Interpretations of Unemployment

There has been a lot said on the topic of unemployment in recent months. On the one hand, unemployment numbers have been incredibly positive. In its last policy meeting, the Fed boasted a 5.7% unemployment rate, and “Net hiring during the November-to-January stretch, at more than 1 million, accelerated to its faster pace for a three-month period since 1997,” according to the WSJ. Those numbers would seem to indicate a boost in wages, as well as a boost in inflation, which has simply not been the case. First, we need to address the definition of unemployment. As Barry Ritholtz plainly states in his editorial, it is incredibly easy to look up the definition of unemployment. There are four main concepts that define employment/unemployment he writes:

  • People with jobs are employed.
  • People who are jobless, looking for a job, and available for work are unemployed.
  • The labor forceis made up of the employed and the unemployed.
  • People who are neither employed nor unemployed are not in the labor force

In his editorial, Ritholtz ridicules prominent figures in the business world that call the unemployment figures a conspiracy. For example, Jim Clifton, CEO of Gallup, recently wrote an essay entitled “The Big Lie,” in which he explains to the American public that the low unemployment numbers are a hoax because they do not include people who stopped looking for work. Ritholtz destroys Clifton, claiming that the definition of unemployment is a basic economic concept that anyone can lookup. He writes, “the technical definition of unemployment is well known, and easily discoverable. The only reasons anyone who wants to understand this but does not are: a) ignorance b) laziness c) bias and d) some combination of all three.”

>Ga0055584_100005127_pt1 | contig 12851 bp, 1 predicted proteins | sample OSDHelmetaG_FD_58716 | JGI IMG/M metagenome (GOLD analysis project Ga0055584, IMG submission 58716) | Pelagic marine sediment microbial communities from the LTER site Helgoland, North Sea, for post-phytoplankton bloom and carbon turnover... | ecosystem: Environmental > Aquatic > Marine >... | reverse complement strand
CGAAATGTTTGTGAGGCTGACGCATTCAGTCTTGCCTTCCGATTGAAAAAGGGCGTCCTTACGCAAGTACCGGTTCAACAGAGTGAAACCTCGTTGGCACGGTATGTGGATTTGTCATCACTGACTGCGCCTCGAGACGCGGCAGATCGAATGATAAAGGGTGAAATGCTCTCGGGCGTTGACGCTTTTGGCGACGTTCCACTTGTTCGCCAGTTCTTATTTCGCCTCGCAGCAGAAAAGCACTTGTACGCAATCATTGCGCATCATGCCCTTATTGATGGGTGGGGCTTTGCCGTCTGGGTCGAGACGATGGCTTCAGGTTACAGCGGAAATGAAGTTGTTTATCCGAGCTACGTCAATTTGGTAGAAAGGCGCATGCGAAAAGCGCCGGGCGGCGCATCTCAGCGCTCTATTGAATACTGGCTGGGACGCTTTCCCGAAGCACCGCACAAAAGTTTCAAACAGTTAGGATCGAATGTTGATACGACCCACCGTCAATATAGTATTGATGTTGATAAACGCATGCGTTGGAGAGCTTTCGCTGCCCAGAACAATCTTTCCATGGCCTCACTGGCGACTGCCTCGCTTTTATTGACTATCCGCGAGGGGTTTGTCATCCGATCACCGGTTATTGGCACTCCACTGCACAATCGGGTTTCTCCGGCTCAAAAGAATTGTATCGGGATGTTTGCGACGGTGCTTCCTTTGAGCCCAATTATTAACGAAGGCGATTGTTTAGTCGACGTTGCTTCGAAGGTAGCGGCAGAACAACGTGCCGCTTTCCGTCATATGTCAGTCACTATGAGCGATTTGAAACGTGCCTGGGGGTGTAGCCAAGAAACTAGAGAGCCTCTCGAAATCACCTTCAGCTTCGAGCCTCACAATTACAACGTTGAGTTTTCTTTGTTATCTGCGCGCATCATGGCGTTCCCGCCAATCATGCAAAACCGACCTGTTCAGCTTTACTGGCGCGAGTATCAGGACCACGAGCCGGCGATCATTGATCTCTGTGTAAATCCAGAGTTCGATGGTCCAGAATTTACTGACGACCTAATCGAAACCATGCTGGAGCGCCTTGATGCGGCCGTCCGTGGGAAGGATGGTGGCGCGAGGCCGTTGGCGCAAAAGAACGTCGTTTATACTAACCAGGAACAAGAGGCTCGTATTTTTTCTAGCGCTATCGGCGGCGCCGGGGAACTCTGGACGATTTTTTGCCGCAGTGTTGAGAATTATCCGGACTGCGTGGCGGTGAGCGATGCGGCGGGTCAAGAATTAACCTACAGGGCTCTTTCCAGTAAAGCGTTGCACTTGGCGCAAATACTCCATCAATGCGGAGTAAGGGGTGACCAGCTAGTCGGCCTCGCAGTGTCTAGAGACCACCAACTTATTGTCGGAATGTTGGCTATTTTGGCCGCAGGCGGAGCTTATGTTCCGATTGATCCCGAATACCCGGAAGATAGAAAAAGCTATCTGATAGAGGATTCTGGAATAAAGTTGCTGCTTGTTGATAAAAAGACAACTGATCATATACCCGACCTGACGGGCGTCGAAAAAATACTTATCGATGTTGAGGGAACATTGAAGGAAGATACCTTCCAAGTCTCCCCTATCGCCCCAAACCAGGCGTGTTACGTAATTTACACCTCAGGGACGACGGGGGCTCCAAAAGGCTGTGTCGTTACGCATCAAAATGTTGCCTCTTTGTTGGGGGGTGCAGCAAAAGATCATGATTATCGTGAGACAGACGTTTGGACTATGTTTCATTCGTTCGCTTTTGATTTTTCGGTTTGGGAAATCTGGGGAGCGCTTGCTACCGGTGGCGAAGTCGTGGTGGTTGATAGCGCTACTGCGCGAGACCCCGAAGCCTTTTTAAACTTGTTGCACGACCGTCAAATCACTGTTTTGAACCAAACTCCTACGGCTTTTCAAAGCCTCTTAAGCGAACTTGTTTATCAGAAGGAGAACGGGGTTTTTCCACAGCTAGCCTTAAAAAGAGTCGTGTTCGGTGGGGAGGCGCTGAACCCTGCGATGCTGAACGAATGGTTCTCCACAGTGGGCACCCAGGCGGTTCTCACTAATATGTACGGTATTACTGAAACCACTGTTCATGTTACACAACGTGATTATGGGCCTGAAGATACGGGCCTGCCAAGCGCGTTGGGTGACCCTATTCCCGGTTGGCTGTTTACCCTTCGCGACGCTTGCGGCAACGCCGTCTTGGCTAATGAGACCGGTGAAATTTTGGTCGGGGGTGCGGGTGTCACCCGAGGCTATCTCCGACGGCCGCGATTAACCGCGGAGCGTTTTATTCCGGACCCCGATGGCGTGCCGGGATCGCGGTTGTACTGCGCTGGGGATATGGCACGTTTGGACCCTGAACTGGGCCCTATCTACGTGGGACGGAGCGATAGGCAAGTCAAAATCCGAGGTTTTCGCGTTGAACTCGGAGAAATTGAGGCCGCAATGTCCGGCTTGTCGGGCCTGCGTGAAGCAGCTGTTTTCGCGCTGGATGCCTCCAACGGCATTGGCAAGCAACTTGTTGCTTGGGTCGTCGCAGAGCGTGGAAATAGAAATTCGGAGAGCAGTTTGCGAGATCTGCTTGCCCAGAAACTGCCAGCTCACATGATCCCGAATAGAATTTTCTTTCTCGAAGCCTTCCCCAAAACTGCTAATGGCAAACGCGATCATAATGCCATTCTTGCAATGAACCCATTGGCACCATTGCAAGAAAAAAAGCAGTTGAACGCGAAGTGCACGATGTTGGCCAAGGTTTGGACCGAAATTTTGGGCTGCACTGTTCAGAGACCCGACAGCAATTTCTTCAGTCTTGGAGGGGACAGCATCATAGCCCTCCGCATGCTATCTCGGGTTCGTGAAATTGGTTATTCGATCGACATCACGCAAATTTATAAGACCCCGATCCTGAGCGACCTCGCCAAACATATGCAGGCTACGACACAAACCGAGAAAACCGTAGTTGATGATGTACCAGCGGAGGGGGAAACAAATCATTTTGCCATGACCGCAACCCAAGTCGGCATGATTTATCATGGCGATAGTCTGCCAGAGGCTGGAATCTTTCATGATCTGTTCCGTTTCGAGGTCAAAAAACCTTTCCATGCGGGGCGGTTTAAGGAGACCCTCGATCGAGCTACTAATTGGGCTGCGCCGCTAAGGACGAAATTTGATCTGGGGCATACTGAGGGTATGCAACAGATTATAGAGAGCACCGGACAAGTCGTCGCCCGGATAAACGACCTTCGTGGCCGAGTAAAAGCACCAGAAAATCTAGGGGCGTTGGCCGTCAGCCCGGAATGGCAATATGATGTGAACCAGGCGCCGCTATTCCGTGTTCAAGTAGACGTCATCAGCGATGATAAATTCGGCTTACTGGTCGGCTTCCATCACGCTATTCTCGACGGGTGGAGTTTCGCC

I think Ritholtz is coming down too hard on Clifton. While there is no denying that the definition of unemployment can easily be looked up and understood, it doesn’t mean that Clifton doesn’t have a point. In economics, it is taught that there is an inverse relationship between unemployment and inflation:

“At the heart of the challenge facing the Fed is a notion in economics that there is a short-run trade-off between unemployment and inflation. At some low rate of unemployment, the thinking goes, slack in the job market disappears; if unemployment goes below this point then wage and inflation pressures build as firms compete for a dwindling supply of workers.”

So in response to Ritholtz, if the unemployment numbers really are what the government claims they are, then wouldn’t we have seen an increase in inflation or a rise in wages? While Clifton’s claims might not be revealing some big secret, we can interpret his essay as broader statement about the bias of the labor participation rate, and how that may be an explanation for the fact that inflation has run below the Fed’s 2% target for 32 straight months.



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